Shell shows prudence on dividend, but no remorse on $16bn share buybacks

A title on Ben van Beurden’s bookshelf in his video message to Shell investors captured the mood – Fall of Giants, by Ken Follett. A pillar of the UK stock market has tumbled. Shareholders have been sure of Shell’s dividend since the second world war, but now the distribution has been cut by two-thirds. The chief executive himself called the decision “monumental”.

It looks the correct move, however, for the reasons Van Beurden gave. The collapse in global demand for oil isn’t a matter of a few percentage points. It was 30% in April, which obliges a management to budget for lower oil prices for longer.

Shell reckons it can knock $9bn (£7.1bn) off operating costs and capital expenditure, but the saving is insufficient if a barrel of Brent could fetch $20 to $30 for a while yet. The aim is to protect Shell’s balance sheet at a moment “when we have no idea what could happen”. Butchering the divi will save almost $10bn a year.

Mind you, $16bn is also a tidy sum. That’s how much Shell spent on share buybacks between July 2018 and January this year – all at prices above £22 v the current £12.86. Van Beurden, while congratulating himself for being responsible with the divi now, forgot to express remorse over the buyback. It’s not as if Shell’s balance sheet was unencumbered by debt at the time.

Still, the new preference for prudence stands in contrast to BP’s stance on divis earlier this week, which was to keep paying at the old rate, or try to do so. BP chief Bernard Looney, whose balance sheet looks as strained as Shell’s, needs to explain how he will protect his much-trumpeted planned investments in long pay-back renewable assets. We’ve heard the good intentions; let’s see the arithmetic. The strong hint from Shell was that investing in energy transition is harder if you’re over-distributing dividends.

Shell remains a giant of the FTSE 100, of course, but it’s no longer the biggest. With perfect timing, soaraway AstraZeneca, as it unveiled its tie-up with Oxford University to develop and produce (we hope) a Covid vaccine, edged ahead on market capitalisation on Thursday. AstraZeneca’s shares are up 9% this year, while Shell’s are down 40%. The pandemic is sorting stock market winners from losers at astonishing speed.

Transparency is commendable, yet ‘base’ assumption appears bullish

Visibility is as poor for banks as it is for oil companies. The 95% plunge to £74m in Lloyds Banking Group’s first-quarter profits was driven by an £1.4bn impairment charge, the largest part of which was an estimate of the size of the bad loans that will inevitably show up soon.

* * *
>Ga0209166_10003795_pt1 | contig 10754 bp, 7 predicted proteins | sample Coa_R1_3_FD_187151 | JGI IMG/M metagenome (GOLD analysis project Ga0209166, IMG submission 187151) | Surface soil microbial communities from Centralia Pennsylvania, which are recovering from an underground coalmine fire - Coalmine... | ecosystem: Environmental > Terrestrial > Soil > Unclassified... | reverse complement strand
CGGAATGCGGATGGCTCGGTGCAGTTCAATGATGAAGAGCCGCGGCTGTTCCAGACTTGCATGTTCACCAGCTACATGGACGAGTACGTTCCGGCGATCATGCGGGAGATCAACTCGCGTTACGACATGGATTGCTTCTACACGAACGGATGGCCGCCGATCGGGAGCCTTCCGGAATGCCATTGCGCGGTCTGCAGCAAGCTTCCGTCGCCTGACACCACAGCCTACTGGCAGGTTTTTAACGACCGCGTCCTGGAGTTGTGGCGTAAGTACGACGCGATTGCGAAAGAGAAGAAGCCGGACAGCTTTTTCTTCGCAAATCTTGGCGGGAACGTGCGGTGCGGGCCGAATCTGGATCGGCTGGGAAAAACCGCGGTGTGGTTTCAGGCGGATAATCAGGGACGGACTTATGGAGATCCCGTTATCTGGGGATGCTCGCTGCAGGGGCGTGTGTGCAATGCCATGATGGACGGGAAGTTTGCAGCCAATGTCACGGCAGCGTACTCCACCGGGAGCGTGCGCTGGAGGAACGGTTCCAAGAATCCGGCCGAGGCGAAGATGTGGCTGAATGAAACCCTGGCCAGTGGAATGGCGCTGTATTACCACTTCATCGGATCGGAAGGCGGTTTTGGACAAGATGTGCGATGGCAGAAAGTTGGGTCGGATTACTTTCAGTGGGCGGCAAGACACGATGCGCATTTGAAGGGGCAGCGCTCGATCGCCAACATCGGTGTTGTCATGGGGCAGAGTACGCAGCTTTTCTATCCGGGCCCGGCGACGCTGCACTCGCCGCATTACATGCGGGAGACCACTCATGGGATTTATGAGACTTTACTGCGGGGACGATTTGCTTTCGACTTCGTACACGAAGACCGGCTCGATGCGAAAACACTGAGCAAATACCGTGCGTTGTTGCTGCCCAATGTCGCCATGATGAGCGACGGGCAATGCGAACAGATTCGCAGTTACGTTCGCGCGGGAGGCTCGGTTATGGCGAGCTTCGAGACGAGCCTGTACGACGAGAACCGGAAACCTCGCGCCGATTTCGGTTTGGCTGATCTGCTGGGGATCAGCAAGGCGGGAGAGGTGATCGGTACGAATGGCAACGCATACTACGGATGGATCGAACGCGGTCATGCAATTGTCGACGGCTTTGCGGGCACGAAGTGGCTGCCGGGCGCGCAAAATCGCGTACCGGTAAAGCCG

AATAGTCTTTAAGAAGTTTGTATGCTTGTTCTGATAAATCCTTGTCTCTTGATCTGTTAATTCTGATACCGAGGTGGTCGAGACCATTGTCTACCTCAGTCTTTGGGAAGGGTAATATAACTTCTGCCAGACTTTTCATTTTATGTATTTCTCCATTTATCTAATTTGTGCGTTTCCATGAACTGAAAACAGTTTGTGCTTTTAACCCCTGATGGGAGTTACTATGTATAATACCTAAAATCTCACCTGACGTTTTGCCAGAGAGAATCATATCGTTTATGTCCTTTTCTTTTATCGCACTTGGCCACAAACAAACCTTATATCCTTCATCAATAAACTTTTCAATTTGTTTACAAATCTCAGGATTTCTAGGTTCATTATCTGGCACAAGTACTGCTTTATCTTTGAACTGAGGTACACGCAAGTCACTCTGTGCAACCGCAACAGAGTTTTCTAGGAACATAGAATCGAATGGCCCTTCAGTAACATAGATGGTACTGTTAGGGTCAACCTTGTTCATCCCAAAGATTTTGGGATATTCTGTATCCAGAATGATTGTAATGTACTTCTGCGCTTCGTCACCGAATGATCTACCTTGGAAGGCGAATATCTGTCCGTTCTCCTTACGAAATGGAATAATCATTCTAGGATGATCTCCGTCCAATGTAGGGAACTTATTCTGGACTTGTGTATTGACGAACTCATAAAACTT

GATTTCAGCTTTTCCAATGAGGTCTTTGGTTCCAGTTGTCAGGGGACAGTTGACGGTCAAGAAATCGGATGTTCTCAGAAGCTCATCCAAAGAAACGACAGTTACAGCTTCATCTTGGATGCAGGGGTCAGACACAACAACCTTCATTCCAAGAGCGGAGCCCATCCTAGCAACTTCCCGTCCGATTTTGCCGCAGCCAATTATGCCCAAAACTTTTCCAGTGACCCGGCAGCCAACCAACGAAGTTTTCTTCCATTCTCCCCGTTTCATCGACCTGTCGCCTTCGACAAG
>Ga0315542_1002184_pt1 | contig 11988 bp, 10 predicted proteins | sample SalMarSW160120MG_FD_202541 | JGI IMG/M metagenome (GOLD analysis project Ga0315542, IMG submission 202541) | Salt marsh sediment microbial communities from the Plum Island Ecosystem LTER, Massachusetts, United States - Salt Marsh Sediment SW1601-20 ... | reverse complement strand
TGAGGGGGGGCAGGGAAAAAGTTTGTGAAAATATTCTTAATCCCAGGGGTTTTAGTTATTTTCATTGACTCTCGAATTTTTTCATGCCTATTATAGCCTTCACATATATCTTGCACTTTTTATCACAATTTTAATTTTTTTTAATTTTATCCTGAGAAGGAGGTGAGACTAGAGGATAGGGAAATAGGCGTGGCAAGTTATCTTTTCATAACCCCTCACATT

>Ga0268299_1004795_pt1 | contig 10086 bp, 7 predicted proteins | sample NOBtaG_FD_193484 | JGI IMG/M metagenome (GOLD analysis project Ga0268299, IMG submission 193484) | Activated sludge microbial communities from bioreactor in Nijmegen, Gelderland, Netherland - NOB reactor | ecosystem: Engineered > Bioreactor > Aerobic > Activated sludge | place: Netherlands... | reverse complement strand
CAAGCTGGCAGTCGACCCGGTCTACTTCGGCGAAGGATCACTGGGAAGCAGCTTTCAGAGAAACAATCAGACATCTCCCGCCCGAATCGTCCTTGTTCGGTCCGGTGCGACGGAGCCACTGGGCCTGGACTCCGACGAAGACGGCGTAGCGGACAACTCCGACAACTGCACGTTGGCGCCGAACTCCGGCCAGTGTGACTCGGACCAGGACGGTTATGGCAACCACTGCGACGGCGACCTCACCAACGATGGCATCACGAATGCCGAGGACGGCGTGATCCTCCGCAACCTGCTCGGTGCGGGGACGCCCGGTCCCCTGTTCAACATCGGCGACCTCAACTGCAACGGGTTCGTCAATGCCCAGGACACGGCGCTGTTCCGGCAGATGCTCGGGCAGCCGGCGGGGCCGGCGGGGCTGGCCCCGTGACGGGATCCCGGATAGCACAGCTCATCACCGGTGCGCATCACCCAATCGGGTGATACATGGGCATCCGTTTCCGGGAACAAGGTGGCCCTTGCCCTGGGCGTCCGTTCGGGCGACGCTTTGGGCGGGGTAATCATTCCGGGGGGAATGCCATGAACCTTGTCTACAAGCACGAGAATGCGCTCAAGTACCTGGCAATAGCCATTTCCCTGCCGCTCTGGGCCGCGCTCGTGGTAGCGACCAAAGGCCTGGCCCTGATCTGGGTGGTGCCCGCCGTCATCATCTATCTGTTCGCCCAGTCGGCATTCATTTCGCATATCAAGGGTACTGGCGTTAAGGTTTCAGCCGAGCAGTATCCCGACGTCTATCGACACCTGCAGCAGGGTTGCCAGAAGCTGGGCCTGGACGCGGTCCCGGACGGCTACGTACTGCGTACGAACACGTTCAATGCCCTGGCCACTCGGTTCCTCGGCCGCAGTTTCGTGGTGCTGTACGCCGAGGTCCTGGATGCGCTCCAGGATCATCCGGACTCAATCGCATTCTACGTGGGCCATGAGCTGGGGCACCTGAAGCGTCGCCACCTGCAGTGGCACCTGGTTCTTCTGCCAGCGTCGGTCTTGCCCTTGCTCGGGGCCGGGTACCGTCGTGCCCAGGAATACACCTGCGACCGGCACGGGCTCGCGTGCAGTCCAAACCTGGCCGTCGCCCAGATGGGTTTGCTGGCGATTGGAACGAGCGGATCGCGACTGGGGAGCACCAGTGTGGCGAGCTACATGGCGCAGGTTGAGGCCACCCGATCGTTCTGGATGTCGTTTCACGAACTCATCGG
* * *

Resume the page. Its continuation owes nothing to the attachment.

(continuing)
Managements have to conduct these impairment exercises even in normal times, but rarely does the process feel so much like guesswork. Doing its best to demonstrate rigour, Lloyds sketched four pictures of the UK economy over the next few years – “base”, “upside”, “downside” and “severe downside” – and then applied a probability weighting to arrive at its impairments. The first three were awarded 30% probability and hell was given 10%.

It’s one way to do it and the transparency is commendable. Yet a “base” assumption of a 5% decline in GDP feels a little bullish – many economists expect much worse. Still, the £1.4bn impairment was at the conservative end of City analysts’ own guesses, so it’ll do for now. Everyone knows the end-of-year figure will be bigger.

Now is a good time to say something

It is now five full weeks since Intu, the debt-laden owner of shopping centres, including Lakeside in Essex and Trafford near Manchester, said it had an “ongoing dialogue with the UK government and may look to access their £330bn support package”.

The statement was mysterious since the Covid Corporate Finance Facility, the relevant scheme for companies the size of Intu, is only open to firms that can demonstrate they were in sound financial shape before the crisis. With the best will in the world, nobody would put Intu in that bracket. The stock market values the equity at just £80m while the borrowings are £4.5bn.

Has Intu’s “ongoing dialogue” with government gone nowhere? And how goes the other dialogue with banks and bondholders? Now would be a good moment for Intu to say something, lest boardroom silence is interpreted as despair.

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